Plot aside, the action in the film steps up to the preposterous storyline with several sequences that range from a mixture of creative anarchy to gimme a friggin’ break. The pursuit that opens the film, albeit with flashes of the absurd, could have been one of the great car chases of all time with about 725 less cuts. Our ex-military superhuman driver also manages to nearly outrun a plane (on foot), literally gets consumed in fire in one shot, pulls an Indiana Jones on a semi and just so we know he’s comfortable with his sexuality, kisses a man underwater so he can breathe. Or maybe he’s just a necrophiliac considering that the guy was dead and all.
Into dead bodies or not, Statham and the filmmakers are determined to give a little something back to the ladies by taking his shirt off more often than Shannon Tweed in a nudist camp’s shower. Testing the audience to violate rule three of never looking at the package, he does an entire sequence shirtless; complete with a sliding camera crotch shot and our hero dumping some oil/grease/molasses combo onto the playing field AND HIMSELF so he can play slip ‘n’ slide with his adversaries. This scene gets so maniacal that I could have sworn that employees of the bus station came out trying to attack with guns and pipes.
Bits within the action sequences are fun and one can always derive a good laugh out of characters showing up at the perfect time despite having no possibility to know (or how) to show up there. Even after Frank wastes an hour playing Enter the Dragon in the Chocolate Factory while everyone else gets away (at night), the baddies still get frightened (in the daytime) at the site of an anonymous cropduster as if the Al Qaeda were on board.
Just when things stop exploding and heads maintain their original bone structure, the filmmakers keep the laughs coming. If it’s not the love theme that gets played the first time Frank realizes he has a tied-up Asian woman in his trunk it’s the carnage of a house assault that ends with a lovely little scuba trip as if they were cave diving through Waterworld. For dessert, there’s dialogue like “You’re always complaining, except when we make love you say nothing,” or after she kills the paterfamilius that’s had her kidnapped, smacked around and threatened with death, “He was a bastard but he was still my father.” That comes courtesy of Luc Besson and Robert Mark Kamen (who went from films like La Femme Nikita, The Professional and The Karate Kid to The Fifth Element, Kiss of the Dragon and The Messenger.)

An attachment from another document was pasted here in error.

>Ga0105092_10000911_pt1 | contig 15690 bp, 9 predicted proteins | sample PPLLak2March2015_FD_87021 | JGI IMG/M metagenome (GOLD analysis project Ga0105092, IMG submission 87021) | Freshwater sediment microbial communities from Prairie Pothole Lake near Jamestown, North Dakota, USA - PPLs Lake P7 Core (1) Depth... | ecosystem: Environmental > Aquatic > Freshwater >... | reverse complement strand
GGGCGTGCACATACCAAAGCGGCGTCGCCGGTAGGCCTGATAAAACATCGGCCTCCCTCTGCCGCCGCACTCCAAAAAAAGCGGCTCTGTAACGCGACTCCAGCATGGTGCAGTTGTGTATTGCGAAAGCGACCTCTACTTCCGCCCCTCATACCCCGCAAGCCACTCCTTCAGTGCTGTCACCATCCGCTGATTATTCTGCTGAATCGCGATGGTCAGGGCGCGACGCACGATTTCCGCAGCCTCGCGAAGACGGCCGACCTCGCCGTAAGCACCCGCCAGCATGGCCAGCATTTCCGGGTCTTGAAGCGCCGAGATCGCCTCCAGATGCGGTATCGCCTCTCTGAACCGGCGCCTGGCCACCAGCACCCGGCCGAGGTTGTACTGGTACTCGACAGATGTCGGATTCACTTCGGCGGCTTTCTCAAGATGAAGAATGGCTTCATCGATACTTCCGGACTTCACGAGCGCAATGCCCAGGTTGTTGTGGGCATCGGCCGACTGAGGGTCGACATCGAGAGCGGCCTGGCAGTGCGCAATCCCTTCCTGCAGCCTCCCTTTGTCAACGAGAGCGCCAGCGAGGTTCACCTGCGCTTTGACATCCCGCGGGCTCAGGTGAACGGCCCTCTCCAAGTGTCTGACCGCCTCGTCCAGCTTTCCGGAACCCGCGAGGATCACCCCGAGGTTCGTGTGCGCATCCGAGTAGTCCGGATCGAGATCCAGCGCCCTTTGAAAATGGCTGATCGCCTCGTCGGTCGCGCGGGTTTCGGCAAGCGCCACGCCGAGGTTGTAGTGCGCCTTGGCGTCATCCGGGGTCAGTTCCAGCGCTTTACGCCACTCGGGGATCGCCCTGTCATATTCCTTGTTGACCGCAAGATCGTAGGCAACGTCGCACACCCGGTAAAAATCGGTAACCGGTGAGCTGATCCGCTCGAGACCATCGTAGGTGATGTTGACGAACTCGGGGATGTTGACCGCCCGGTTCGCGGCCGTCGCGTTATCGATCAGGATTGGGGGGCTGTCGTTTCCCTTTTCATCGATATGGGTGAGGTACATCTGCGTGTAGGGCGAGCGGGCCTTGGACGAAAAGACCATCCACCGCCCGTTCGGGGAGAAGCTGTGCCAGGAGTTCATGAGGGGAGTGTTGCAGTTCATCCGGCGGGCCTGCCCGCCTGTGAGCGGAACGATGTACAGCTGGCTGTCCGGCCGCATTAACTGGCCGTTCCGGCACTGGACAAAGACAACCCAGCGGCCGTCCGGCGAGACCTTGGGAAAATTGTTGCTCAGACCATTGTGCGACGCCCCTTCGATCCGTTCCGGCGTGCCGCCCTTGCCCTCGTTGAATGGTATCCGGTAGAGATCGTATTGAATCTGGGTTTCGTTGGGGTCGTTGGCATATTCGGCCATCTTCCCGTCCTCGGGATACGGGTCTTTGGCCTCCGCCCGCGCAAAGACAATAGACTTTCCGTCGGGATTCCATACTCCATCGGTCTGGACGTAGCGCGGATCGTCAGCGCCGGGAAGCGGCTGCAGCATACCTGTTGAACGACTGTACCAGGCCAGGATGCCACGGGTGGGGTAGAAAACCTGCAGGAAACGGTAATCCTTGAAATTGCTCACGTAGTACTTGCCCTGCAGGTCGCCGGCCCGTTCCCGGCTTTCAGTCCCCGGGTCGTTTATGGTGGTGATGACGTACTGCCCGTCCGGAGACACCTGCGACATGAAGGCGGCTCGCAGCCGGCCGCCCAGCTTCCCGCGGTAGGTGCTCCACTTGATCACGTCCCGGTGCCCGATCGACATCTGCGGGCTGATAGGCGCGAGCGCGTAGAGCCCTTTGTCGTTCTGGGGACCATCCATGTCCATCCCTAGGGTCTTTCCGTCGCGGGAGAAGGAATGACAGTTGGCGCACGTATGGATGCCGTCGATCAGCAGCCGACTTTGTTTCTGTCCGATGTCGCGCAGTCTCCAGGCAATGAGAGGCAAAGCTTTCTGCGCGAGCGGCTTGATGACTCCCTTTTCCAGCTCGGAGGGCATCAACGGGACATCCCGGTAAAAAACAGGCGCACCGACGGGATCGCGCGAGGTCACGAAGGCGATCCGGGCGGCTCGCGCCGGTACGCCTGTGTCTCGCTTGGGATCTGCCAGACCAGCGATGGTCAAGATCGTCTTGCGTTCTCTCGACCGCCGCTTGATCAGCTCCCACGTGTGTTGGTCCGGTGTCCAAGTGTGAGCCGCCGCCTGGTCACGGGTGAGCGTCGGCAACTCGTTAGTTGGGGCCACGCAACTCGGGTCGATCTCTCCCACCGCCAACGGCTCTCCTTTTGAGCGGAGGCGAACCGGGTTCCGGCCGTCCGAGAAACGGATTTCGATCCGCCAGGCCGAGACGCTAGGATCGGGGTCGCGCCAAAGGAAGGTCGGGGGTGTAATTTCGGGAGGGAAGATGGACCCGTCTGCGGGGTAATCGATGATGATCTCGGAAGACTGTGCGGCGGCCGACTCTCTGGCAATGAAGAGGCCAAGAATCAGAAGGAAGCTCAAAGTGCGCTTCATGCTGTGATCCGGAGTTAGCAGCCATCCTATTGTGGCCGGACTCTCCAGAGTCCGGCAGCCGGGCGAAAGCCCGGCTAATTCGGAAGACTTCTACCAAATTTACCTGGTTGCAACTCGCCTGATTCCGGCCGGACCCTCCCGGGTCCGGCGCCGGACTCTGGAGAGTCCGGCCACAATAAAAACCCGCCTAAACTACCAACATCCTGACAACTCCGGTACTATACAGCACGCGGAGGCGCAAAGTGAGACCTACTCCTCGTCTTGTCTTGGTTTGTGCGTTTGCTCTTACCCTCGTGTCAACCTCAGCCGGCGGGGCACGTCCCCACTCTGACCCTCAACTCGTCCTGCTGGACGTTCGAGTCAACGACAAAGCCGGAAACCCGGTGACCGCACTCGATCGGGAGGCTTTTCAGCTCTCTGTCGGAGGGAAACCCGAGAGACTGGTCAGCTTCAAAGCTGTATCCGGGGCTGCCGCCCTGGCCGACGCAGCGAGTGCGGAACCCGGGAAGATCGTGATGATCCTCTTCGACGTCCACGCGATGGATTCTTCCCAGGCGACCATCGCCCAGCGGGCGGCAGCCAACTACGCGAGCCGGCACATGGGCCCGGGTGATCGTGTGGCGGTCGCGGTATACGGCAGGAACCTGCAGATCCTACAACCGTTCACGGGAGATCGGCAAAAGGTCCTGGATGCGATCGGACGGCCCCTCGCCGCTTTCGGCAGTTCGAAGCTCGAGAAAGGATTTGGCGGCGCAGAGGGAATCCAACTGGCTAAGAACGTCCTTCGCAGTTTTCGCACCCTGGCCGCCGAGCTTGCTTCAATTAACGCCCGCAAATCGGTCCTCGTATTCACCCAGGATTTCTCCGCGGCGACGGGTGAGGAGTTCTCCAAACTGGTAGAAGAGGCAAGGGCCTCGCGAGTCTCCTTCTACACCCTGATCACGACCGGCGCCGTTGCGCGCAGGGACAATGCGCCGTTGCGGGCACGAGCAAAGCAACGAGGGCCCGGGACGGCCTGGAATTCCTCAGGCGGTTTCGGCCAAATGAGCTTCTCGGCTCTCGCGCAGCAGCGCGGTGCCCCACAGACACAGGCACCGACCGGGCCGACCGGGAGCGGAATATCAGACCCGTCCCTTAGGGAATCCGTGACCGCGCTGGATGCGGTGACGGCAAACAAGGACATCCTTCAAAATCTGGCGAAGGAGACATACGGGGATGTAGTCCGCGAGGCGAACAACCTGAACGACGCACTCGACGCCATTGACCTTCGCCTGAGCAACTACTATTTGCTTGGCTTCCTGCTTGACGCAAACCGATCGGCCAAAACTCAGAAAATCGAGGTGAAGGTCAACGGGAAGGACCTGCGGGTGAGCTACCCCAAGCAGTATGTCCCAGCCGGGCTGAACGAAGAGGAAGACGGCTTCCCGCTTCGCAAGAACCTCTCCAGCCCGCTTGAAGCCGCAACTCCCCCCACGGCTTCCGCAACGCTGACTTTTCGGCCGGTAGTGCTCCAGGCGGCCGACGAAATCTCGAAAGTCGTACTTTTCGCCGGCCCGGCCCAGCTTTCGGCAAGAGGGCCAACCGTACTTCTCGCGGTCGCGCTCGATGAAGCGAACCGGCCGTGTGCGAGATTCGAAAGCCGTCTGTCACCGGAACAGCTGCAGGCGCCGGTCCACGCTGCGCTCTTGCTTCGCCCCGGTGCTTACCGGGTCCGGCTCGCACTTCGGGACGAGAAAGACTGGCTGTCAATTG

Of course, someone DOES have to say the dialogue and I don’t know who the casting director or dialect coach was for this film, but a scene in a garage between the Englishman, Frenchman and Asian woman is impossible to understand even if you had a Klingon decoder ring that translated Pig Latin. Even Matt "Fast and the Furious” Schulze was likely hired not for his acting ability but his ability to hang off a moving truck.There’s a fine line between rolling your eyes or applauding at such a delightful mess that you may even want to get down and bow at its reverence. It’s bad and you know it’s bad, but not in the same way that XXX was; a disaster that had the audacity to think it was breaking new ground and tackling it with the skill of a John Woo or James Cameron. I don’t know what The Transporter thinks of itself, but it keeps chugging along full steam ahead for 90 minutes, reminding me of the Seinfeld episode where Kramer test drives a car and keeps driving despite the tank falling way below empty. When told he needs gas, he replies “No time!” I would never recommend The Transporter in good conscience to anyone, but I guarantee that it would sell out as the opening night attraction at the First Annual FilmKeg Festival.
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originally posted: 10/11/02 02:58:07